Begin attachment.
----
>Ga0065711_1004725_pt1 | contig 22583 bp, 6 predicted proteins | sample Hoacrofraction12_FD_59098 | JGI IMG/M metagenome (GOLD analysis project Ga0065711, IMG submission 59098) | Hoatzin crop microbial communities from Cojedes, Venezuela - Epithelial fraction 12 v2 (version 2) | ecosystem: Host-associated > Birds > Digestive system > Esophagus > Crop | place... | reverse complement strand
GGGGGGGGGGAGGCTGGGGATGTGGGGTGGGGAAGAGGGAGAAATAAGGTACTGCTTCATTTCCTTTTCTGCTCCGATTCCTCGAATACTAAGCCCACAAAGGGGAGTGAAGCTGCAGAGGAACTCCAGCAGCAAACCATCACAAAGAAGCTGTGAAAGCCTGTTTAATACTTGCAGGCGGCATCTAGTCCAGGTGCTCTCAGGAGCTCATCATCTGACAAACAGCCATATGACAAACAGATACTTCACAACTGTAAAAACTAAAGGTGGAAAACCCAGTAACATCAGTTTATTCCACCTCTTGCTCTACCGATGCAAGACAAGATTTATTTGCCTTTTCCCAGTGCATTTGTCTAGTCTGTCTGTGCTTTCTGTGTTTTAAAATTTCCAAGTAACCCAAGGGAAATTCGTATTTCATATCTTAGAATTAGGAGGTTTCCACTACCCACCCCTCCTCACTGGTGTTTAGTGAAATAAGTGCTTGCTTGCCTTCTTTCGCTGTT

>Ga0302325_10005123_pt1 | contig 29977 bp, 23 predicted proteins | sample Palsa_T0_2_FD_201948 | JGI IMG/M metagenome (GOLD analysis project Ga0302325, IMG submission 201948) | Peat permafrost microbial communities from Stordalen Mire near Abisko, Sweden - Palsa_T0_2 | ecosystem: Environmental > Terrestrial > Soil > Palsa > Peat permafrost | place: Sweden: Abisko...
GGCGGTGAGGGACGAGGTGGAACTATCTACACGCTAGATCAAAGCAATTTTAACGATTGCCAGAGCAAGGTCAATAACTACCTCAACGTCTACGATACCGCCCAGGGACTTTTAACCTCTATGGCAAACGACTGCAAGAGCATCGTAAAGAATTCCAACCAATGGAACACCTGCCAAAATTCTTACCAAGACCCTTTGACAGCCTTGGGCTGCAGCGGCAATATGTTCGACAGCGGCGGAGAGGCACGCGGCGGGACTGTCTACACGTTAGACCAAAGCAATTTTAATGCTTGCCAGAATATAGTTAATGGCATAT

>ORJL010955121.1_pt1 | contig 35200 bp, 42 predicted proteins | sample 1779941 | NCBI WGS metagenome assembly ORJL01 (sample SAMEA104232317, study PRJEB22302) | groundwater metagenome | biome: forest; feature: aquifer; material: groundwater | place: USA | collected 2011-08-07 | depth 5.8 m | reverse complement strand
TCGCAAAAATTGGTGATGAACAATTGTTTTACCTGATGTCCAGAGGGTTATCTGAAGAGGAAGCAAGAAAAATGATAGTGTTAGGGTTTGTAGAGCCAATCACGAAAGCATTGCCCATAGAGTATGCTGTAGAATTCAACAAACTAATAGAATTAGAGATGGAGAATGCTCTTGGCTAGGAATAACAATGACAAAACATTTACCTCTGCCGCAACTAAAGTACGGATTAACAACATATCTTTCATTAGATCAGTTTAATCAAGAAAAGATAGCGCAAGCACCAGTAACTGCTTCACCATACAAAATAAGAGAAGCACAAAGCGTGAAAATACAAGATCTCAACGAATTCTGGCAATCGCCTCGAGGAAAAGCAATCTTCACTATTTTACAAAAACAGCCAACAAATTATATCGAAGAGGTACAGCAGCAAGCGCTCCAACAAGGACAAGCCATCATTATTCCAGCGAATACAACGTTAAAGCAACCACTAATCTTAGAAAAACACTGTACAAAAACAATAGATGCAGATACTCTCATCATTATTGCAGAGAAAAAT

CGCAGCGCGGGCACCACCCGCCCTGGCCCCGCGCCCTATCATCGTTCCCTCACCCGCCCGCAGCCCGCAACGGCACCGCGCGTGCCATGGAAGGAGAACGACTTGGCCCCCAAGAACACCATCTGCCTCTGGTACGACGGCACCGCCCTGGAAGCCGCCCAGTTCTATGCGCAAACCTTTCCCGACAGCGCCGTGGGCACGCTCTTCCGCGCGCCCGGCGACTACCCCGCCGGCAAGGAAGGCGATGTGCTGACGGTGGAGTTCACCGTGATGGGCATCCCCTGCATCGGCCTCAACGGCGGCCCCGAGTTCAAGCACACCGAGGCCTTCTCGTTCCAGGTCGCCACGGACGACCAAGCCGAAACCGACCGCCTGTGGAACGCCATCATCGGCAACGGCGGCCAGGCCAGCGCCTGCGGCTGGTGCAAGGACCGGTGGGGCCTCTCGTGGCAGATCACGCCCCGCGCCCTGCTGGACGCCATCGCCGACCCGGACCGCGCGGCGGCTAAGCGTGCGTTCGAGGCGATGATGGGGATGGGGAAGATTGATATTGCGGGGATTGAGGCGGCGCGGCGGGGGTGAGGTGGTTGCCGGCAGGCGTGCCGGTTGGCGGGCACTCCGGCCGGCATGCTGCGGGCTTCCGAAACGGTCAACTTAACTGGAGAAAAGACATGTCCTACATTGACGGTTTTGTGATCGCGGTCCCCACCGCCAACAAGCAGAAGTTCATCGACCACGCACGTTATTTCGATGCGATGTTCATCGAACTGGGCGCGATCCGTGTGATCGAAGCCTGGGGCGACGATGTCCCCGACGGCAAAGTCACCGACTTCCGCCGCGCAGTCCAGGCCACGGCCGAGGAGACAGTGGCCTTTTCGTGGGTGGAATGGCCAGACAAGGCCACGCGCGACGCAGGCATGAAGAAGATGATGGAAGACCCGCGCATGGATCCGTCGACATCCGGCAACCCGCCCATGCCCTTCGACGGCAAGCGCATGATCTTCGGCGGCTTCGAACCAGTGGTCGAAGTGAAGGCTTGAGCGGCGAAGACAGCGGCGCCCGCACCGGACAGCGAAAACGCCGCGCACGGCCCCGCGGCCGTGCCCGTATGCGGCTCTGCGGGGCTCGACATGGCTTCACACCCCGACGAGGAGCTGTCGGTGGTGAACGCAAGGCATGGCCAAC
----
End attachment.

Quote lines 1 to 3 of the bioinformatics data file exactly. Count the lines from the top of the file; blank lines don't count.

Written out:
>Ga0065711_1004725_pt1 | contig 22583 bp, 6 predicted proteins | sample Hoacrofraction12_FD_59098 | JGI IMG/M metagenome (GOLD analysis project Ga0065711, IMG submission 59098) | Hoatzin crop microbial communities from Cojedes, Venezuela - Epithelial fraction 12 v2 (version 2) | ecosystem: Host-associated > Birds > Digestive system > Esophagus > Crop | place... | reverse complement strand
GGGGGGGGGGAGGCTGGGGATGTGGGGTGGGGAAGAGGGAGAAATAAGGTACTGCTTCATTTCCTTTTCTGCTCCGATTCCTCGAATACTAAGCCCACAAAGGGGAGTGAAGCTGCAGAGGAACTCCAGCAGCAAACCATCACAAAGAAGCTGTGAAAGCCTGTTTAATACTTGCAGGCGGCATCTAGTCCAGGTGCTCTCAGGAGCTCATCATCTGACAAACAGCCATATGACAAACAGATACTTCACAACTGTAAAAACTAAAGGTGGAAAACCCAGTAACATCAGTTTATTCCACCTCTTGCTCTACCGATGCAAGACAAGATTTATTTGCCTTTTCCCAGTGCATTTGTCTAGTCTGTCTGTGCTTTCTGTGTTTTAAAATTTCCAAGTAACCCAAGGGAAATTCGTATTTCATATCTTAGAATTAGGAGGTTTCCACTACCCACCCCTCCTCACTGGTGTTTAGTGAAATAAGTGCTTGCTTGCCTTCTTTCGCTGTT

>Ga0302325_10005123_pt1 | contig 29977 bp, 23 predicted proteins | sample Palsa_T0_2_FD_201948 | JGI IMG/M metagenome (GOLD analysis project Ga0302325, IMG submission 201948) | Peat permafrost microbial communities from Stordalen Mire near Abisko, Sweden - Palsa_T0_2 | ecosystem: Environmental > Terrestrial > Soil > Palsa > Peat permafrost | place: Sweden: Abisko...